But to keep peace with mom, during Saturday’s hair-washing night, daddy reluctantly sat beside the galvanized tub with a long, skinny switch; the kind that wrapped around your legs several times like a leather strap. Mom picked it out.
Like a stern-faced Sargeant, mom sat me down on the stool and leaned my head back, allowing my long red hair to cascade into the metal tub. Then the waterboarding began.
As if being electrocuted, I kicked and screamed and wriggled my slippery, half-naked body free from daddy’s firm grip and flew out the door, across the porch, down the steps, and down the dirt lane. If we had had any neighbors, they would have been standing on their porches with shotguns thinking a mass murderer was on the loose.
We lived in the heart of the woods where the only light we had was the moon and the stars. For a little six-year-old with a big imagination and afraid of the dark, that was just a tiny spark in a cave. Every tree was a leaping bear; every sound a prowling monster looking for children to eat.
Suddenly, I came to my senses and decided I’d rather be drowned than eaten alive and shot like a bullet back into the house.
And there they were, mom standing triumphantly with the pitcher of water in her hand and daddy sitting, seemingly amused, still holding the switch.
There were other Saturday night hair washings. But, remembering the monsters lurking outside in the pitch dark, I stayed glued to the stool. That doesn’t mean I didn’t cry and kick and scream and make it easy for my mother to torture me. Oh, no! She always had to pay for her evil crimes!
I’ll never forget that day. My brother, Kenny and I were left alone while mom and daddy went to the grocery store. Because my youngest brother, Leonard was too young to stay with us, he always got to go and Kenny and I always had to stay home.
Kenny is four-teen months younger than I and a hundred years wiser. Even as a kid he never sassed, never questioned, and never ran out the door kicking and screaming like a lunatic. He was made of moonbeams and stardust and placed delicately in my mother’s arms.
Me? I was made of cowhide and hurled like a football in her lap.
It was back in the day, long before video games and iPhones and five-hundred TV channels, so we actually had to sit and talk to each other or play pick-up-sticks or ball and jacks or tinker toys or build little log cabins out of Lincoln Logs.
Well, that day was one of those days we got bored with all that. We needed some adventure. The kind of adventure we had before moving into that stupid cramped apartment far away from the woods and trickling streams and giant bullfrogs. The bottom line was we didn’t like living there.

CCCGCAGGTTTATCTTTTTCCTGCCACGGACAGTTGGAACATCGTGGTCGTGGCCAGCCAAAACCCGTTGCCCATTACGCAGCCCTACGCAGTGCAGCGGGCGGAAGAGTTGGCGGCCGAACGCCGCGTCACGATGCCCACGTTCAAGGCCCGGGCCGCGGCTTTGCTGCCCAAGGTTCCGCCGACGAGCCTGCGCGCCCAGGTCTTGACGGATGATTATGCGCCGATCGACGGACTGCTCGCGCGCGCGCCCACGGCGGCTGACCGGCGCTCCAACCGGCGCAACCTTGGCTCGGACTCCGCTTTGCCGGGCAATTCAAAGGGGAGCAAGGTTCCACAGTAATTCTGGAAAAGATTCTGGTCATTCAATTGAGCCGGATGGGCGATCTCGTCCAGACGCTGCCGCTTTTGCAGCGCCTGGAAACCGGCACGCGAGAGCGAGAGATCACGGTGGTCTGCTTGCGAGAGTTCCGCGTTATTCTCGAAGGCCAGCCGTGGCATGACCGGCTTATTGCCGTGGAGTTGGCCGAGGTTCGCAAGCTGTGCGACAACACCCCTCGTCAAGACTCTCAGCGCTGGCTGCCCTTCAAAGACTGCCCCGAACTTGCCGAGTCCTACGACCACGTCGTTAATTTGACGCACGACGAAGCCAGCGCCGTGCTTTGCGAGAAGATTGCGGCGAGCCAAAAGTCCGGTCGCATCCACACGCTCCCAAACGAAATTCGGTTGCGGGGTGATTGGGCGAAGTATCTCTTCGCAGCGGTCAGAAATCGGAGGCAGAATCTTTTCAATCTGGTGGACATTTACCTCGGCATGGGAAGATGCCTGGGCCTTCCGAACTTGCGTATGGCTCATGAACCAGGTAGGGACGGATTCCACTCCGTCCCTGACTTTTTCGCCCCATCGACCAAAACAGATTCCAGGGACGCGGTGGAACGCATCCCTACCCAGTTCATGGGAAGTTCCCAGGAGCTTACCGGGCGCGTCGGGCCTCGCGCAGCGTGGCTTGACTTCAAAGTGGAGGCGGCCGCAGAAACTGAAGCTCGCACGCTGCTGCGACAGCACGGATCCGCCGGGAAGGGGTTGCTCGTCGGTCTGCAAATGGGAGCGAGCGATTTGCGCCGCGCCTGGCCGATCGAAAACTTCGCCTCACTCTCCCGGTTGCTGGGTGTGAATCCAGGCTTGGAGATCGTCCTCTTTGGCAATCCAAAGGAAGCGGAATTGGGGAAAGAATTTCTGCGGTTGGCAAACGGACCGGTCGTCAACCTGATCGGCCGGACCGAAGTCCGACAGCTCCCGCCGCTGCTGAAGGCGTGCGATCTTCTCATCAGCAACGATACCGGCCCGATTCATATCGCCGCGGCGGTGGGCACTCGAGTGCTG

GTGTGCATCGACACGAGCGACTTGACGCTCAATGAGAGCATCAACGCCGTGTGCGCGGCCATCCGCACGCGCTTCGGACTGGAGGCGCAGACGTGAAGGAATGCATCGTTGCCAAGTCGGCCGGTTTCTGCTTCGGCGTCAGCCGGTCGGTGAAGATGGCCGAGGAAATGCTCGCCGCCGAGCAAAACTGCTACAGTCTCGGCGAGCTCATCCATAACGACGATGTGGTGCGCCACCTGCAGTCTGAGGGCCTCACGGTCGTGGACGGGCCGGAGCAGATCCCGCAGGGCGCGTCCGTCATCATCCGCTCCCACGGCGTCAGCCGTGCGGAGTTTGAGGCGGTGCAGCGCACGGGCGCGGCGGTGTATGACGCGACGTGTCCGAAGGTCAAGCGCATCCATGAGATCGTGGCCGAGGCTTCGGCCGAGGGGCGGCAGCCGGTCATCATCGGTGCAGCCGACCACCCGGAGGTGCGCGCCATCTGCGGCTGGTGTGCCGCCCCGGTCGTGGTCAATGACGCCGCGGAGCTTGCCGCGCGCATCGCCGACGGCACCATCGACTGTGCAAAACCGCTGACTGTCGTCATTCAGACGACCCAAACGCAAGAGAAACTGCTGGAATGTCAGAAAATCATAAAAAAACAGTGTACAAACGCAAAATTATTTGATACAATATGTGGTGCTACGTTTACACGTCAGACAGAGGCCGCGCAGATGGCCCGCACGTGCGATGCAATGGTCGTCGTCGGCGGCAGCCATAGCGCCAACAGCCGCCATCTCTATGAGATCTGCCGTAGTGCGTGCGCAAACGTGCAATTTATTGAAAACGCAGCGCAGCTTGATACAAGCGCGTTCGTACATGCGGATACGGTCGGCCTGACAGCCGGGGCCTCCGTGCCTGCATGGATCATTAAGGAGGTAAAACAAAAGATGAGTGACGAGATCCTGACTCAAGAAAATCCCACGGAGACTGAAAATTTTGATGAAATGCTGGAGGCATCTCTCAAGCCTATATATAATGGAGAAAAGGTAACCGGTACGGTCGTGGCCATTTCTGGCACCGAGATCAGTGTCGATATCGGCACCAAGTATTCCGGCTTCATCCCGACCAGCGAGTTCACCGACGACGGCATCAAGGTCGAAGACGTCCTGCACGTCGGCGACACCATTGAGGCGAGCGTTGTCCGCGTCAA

While pacing the living room floor, I glanced out the window and saw the landlord working in her flowerbed. For whatever reason, mom and daddy didn’t like the landlords so I didn’t like them either.
Suddenly, as if being poked with the devil’s pitchfork, I talked Kenny into doing something totally out of character for both of us. We raised the window, stuck out our pea-brain heads and yelled, “Hey old lady Brummel! Hey old lady Brummel!”
We lived quite a distance away, so I didn’t think she even heard us until she threw down her garden tools and stormed toward the apartment huffing and puffing and smoke pouring out of her ears.
Oh, no! She’s coming to rip off our arms and legs!
Like a cat with its tail on fire, Kenny ran downstairs and locked the door just in the nick of time before she started pounding on it and screaming like the big bad wolf, “Let me in! I’m telling your parents when they get home!”
True to her word and to my horror, as soon as the car pulled in the driveway, the phone started ringing.
My mother was the warden at our house. A strict, religious warden that didn’t put up with nonsense and expected her brood to follow the rules or else. And that day “or else” meant that we march our little impudent selves over to the landlord and apologize!
I’d rather have shoveled a pile of manure in the freezing cold stark naked.
Yes, she made me go, but I made her pay.
Like a bloody battle between the North and the South, I bawled and kicked and screamed as mom yanked and pulled and dragged me across the field. By the time we got to the landlord’s house, mom needed a long nap and I needed a straight jacket.
I thought that if I rebelled long and hard enough mom would give up and take me home. But, oh no! If it meant waiting for the rapture to take place, I was going to stand there and apologize before I could even think about going home.
Like swallowing a bag of feathers, I finally conjured up the words everyone was waiting to hear and never talked my brother into doing anything that stupid again. But, I just remembered that other time when . . .
I’ll save that story for later.
Only ‘The Shadow’s Nose Really Knows’ for Sure!
Corpus Christi, Texas
The journey from the very start
If you can't see it, is it real?
This site is dedicated to my amazing writing skills.
Art is something that makes you breathe with a different kind of happiness
Art is the only way to run away without leaving home ~ Twyla Tharp
He heals the brokenhearted and binds up their wounds. ~ Psalm 147:3
My Personal Space On The Web To Post Anything That Tickles My Fancy
A place of Love and Security
The Power of Story
Random thoughts, life lessons, hopes and dreams